Onion Creek residents had a chance to give feedback on the watershed protection department's recommendation of voluntary buyouts for 128 flood-prone homes in their neighborhoods at a community meeting Tuesday evening.

In May, the city gave a presentation to residents on six flood-mitigation options that would protect homes and structures in the Pinehurst and Wild Dunes neighborhoods.

The options included a range of choices including channel clearing, building upstream regional detention ponds and a voluntary home buyout program.

In late October, the department released the final results of their three-year Onion Creek floodplain study.

Based on the results of the analysis and the project scoring criteria, engineering firm Halff Associates, the group that performed the study, recommended voluntary buyouts as the preferred flood mitigation alternative because it is the quickest and least expensive option, the department said in a memo to Mayor Steve Adler and Austin City Council.

Assuming 100 percent participation of property owners, the department estimated the preliminary cost estimate for buyouts by the city would be about $77.5 million.

The Onion Creek Homeowners Association released a statement in October stating their opposition to buyouts. The group maintains buyouts are not preventative and every effort possible should be made to mitigate flooding in Onion Creek as it can create irreparable damage to the neighborhoods and also has major negative impacts on the city, such as lost property taxes.

Residents seemed divided on the proper way to proceed, asking a number of questions at Tuesday’s meeting. Some seemed to be in favor of the buyouts, while others expressed desires for a more long-term solution. Mayor Steve Adler and Council Member Ann Kitchen, whose district represents the area, were in attendance to speak with residents about their concerns and get an understanding of what the community really wanted. Here are some of the most common questions of the night:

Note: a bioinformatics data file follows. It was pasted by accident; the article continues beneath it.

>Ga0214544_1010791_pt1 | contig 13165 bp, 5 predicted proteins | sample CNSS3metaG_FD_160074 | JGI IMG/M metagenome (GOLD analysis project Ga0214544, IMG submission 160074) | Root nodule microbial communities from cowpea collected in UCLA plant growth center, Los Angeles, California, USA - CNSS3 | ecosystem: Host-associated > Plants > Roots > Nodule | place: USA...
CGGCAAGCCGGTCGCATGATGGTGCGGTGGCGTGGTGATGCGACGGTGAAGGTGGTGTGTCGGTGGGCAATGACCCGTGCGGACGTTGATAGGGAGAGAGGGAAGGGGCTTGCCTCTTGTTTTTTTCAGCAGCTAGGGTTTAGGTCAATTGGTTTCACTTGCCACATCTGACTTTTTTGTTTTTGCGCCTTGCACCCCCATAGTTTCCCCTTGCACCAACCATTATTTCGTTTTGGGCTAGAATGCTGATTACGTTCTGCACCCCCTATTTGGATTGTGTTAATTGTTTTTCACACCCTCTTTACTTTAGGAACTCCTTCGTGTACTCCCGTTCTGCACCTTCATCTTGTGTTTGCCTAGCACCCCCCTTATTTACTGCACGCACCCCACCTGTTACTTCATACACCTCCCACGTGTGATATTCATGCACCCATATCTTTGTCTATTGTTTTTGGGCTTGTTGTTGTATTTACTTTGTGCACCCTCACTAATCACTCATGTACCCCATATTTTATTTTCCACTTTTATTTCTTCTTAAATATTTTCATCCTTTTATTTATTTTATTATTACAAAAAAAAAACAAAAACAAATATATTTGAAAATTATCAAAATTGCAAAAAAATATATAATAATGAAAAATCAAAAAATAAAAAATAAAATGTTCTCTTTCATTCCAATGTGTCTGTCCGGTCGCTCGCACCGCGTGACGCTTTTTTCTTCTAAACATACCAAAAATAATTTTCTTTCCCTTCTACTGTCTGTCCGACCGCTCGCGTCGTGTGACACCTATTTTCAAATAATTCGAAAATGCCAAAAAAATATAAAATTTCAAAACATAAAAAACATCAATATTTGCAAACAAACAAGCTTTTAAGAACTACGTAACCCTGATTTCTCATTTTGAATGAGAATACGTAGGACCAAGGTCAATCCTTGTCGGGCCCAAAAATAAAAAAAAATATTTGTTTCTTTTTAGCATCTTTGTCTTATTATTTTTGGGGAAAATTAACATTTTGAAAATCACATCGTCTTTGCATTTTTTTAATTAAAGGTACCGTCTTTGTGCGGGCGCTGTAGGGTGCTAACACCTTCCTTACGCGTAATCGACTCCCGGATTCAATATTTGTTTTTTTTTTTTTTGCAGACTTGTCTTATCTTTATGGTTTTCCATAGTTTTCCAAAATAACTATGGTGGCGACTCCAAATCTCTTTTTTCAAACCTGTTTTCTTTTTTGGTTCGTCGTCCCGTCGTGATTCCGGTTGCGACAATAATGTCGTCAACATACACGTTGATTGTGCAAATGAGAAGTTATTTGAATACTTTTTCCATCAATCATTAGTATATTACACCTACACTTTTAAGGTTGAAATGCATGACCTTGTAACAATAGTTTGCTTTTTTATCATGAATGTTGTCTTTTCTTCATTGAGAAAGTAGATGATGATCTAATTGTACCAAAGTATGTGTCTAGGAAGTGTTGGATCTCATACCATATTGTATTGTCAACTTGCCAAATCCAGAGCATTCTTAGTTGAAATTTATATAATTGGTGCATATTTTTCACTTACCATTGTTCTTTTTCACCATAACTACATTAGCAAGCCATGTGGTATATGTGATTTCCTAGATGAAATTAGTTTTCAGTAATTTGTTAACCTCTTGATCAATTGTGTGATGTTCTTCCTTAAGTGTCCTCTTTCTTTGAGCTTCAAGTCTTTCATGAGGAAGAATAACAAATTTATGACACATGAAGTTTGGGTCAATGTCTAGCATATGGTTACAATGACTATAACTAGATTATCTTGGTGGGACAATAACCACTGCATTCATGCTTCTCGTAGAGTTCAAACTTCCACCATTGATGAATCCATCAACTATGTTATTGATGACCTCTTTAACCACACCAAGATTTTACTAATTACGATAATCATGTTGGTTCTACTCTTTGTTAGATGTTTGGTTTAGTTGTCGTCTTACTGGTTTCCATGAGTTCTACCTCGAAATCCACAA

• What should residents expect as a market value or resale value of their homes for those who remain in the area?
    Alex Gale, assistant director for the Office of Real Estate Services for the city of Austin, said while the city has no way of providing an exact value, a previous voluntary buyout study done in the Williamson Creek floodplain found that buyouts had little effect on the area's real estate market.

  • For those residents who accept the buyout, will they have time to figure out a new living situation before closing on their property?
    Gale said the city has asked residents to respond to the offer within 30 days and from there the city will work with the homeowners to ensure a smooth transition.

  • The city is proposing to complete the buyouts in phases. For those homes in the latter phases, will properties appraisals be adjusted?
    Pam Kearfott, supervising engineer in the watershed engineering division of the watershed protection department, said yes. The city will continue to adjust the cost estimates and budget accordingly based on the rise in construction costs and property values.

  • If not all homes are purchased by the city, could that additional funding be used for long-term flood mitigation to help those who have decided to stay?
    Kearfott said it is not likely because the city has studied other mitigation options and found they were not feasible.